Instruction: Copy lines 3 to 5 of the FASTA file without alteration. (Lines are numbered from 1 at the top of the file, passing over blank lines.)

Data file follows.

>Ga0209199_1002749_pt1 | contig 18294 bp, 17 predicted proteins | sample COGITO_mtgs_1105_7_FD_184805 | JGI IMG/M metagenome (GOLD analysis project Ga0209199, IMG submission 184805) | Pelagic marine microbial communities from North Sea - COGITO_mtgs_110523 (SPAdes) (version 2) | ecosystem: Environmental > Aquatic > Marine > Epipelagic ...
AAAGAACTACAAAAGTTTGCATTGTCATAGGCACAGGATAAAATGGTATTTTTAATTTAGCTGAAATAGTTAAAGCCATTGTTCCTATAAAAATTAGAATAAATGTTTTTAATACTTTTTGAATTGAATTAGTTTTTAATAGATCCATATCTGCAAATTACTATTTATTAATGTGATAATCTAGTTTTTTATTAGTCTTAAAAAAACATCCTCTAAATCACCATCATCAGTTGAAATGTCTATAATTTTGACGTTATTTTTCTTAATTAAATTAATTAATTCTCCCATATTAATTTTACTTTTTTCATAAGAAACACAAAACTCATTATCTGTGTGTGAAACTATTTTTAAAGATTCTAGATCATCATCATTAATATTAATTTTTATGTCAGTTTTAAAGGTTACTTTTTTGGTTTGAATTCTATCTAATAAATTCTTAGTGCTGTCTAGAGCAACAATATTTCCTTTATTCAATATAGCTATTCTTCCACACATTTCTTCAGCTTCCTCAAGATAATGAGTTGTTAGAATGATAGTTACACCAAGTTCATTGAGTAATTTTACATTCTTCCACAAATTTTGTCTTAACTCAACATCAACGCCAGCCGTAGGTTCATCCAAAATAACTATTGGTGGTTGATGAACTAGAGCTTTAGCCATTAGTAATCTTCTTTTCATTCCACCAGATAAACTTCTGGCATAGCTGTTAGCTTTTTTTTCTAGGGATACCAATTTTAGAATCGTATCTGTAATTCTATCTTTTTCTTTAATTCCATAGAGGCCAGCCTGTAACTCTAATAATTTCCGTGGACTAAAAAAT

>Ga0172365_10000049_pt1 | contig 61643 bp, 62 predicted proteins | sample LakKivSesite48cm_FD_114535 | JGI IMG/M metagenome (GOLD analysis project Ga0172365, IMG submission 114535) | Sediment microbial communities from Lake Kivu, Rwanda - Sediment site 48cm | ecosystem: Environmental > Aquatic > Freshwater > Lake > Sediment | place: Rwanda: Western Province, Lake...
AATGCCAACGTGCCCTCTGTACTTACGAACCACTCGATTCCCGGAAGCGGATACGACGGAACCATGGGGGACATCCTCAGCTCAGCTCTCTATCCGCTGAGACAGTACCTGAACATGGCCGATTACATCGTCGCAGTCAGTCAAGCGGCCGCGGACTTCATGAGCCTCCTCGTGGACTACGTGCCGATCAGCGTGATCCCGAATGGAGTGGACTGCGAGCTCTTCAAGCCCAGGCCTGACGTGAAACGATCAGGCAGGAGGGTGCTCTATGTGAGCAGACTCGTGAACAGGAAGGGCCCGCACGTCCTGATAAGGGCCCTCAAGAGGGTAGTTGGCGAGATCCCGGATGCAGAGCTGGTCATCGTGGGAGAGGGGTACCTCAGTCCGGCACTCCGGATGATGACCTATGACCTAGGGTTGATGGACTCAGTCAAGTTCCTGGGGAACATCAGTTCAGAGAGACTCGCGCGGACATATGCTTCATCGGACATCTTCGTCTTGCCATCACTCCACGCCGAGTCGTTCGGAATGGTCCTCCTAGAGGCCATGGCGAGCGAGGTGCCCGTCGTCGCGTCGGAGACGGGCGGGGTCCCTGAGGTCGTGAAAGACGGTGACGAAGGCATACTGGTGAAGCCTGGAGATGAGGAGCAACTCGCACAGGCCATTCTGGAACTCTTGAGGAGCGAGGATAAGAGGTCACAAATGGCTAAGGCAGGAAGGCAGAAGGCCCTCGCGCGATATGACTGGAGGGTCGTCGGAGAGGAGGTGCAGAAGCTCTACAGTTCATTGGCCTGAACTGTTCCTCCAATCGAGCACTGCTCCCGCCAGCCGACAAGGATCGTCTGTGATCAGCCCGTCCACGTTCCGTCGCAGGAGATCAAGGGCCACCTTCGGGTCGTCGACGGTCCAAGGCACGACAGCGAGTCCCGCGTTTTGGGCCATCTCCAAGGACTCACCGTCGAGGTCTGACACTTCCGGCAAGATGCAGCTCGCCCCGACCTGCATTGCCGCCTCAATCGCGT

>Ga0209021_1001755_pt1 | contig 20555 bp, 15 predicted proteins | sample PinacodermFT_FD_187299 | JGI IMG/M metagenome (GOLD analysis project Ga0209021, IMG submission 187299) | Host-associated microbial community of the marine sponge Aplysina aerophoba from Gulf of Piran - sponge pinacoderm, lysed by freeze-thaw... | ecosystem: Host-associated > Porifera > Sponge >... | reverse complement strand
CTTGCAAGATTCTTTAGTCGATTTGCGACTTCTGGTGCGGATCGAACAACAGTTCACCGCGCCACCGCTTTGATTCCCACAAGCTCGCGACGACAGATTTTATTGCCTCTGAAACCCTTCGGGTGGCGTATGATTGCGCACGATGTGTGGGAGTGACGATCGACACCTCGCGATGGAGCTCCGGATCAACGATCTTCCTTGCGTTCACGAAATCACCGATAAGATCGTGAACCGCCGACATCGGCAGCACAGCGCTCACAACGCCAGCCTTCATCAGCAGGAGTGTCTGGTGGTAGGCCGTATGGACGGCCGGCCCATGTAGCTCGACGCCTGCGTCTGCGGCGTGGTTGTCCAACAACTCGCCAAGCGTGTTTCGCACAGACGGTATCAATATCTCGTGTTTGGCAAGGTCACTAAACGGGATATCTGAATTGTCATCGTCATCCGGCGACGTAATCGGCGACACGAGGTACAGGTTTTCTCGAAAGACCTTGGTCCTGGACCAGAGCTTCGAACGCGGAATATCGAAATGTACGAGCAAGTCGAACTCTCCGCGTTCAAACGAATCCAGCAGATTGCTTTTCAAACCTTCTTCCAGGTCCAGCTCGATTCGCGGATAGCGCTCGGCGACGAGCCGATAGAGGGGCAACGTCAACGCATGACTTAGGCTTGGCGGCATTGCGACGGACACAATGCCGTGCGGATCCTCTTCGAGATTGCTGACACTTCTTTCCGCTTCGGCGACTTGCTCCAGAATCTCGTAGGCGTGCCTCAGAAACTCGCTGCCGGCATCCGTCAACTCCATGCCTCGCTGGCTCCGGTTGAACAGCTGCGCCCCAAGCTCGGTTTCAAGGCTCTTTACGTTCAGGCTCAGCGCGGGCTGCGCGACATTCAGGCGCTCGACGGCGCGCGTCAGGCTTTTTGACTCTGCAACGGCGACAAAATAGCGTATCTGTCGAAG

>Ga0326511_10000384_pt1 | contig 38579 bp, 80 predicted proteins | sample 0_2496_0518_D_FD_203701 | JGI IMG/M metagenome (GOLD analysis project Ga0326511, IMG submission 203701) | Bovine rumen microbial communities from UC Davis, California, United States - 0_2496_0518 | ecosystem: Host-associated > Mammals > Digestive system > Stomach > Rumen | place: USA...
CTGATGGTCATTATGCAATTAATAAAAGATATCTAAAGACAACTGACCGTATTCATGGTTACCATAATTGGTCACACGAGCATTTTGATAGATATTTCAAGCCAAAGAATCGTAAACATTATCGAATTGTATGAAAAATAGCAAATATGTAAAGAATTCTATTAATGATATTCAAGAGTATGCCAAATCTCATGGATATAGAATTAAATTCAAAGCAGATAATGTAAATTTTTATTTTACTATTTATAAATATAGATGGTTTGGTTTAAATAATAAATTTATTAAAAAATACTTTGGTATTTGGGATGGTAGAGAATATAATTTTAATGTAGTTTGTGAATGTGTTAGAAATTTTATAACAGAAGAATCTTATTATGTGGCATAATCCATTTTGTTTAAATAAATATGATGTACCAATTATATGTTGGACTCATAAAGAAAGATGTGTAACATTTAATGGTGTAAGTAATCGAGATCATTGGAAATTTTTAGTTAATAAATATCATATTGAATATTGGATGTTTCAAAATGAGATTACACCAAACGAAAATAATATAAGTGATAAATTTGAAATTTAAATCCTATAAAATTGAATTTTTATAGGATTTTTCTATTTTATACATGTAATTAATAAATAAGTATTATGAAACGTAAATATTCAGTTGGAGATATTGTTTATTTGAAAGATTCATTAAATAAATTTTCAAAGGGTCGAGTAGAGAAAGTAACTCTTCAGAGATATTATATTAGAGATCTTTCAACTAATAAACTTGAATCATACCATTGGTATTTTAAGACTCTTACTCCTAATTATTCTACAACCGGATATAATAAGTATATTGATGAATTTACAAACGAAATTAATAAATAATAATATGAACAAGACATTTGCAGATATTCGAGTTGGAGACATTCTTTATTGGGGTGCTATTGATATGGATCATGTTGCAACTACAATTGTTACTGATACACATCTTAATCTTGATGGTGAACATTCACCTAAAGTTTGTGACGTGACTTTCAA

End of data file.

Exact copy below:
>Ga0172365_10000049_pt1 | contig 61643 bp, 62 predicted proteins | sample LakKivSesite48cm_FD_114535 | JGI IMG/M metagenome (GOLD analysis project Ga0172365, IMG submission 114535) | Sediment microbial communities from Lake Kivu, Rwanda - Sediment site 48cm | ecosystem: Environmental > Aquatic > Freshwater > Lake > Sediment | place: Rwanda: Western Province, Lake...
AATGCCAACGTGCCCTCTGTACTTACGAACCACTCGATTCCCGGAAGCGGATACGACGGAACCATGGGGGACATCCTCAGCTCAGCTCTCTATCCGCTGAGACAGTACCTGAACATGGCCGATTACATCGTCGCAGTCAGTCAAGCGGCCGCGGACTTCATGAGCCTCCTCGTGGACTACGTGCCGATCAGCGTGATCCCGAATGGAGTGGACTGCGAGCTCTTCAAGCCCAGGCCTGACGTGAAACGATCAGGCAGGAGGGTGCTCTATGTGAGCAGACTCGTGAACAGGAAGGGCCCGCACGTCCTGATAAGGGCCCTCAAGAGGGTAGTTGGCGAGATCCCGGATGCAGAGCTGGTCATCGTGGGAGAGGGGTACCTCAGTCCGGCACTCCGGATGATGACCTATGACCTAGGGTTGATGGACTCAGTCAAGTTCCTGGGGAACATCAGTTCAGAGAGACTCGCGCGGACATATGCTTCATCGGACATCTTCGTCTTGCCATCACTCCACGCCGAGTCGTTCGGAATGGTCCTCCTAGAGGCCATGGCGAGCGAGGTGCCCGTCGTCGCGTCGGAGACGGGCGGGGTCCCTGAGGTCGTGAAAGACGGTGACGAAGGCATACTGGTGAAGCCTGGAGATGAGGAGCAACTCGCACAGGCCATTCTGGAACTCTTGAGGAGCGAGGATAAGAGGTCACAAATGGCTAAGGCAGGAAGGCAGAAGGCCCTCGCGCGATATGACTGGAGGGTCGTCGGAGAGGAGGTGCAGAAGCTCTACAGTTCATTGGCCTGAACTGTTCCTCCAATCGAGCACTGCTCCCGCCAGCCGACAAGGATCGTCTGTGATCAGCCCGTCCACGTTCCGTCGCAGGAGATCAAGGGCCACCTTCGGGTCGTCGACGGTCCAAGGCACGACAGCGAGTCCCGCGTTTTGGGCCATCTCCAAGGACTCACCGTCGAGGTCTGACACTTCCGGCAAGATGCAGCTCGCCCCGACCTGCATTGCCGCCTCAATCGCGT

>Ga0209021_1001755_pt1 | contig 20555 bp, 15 predicted proteins | sample PinacodermFT_FD_187299 | JGI IMG/M metagenome (GOLD analysis project Ga0209021, IMG submission 187299) | Host-associated microbial community of the marine sponge Aplysina aerophoba from Gulf of Piran - sponge pinacoderm, lysed by freeze-thaw... | ecosystem: Host-associated > Porifera > Sponge >... | reverse complement strand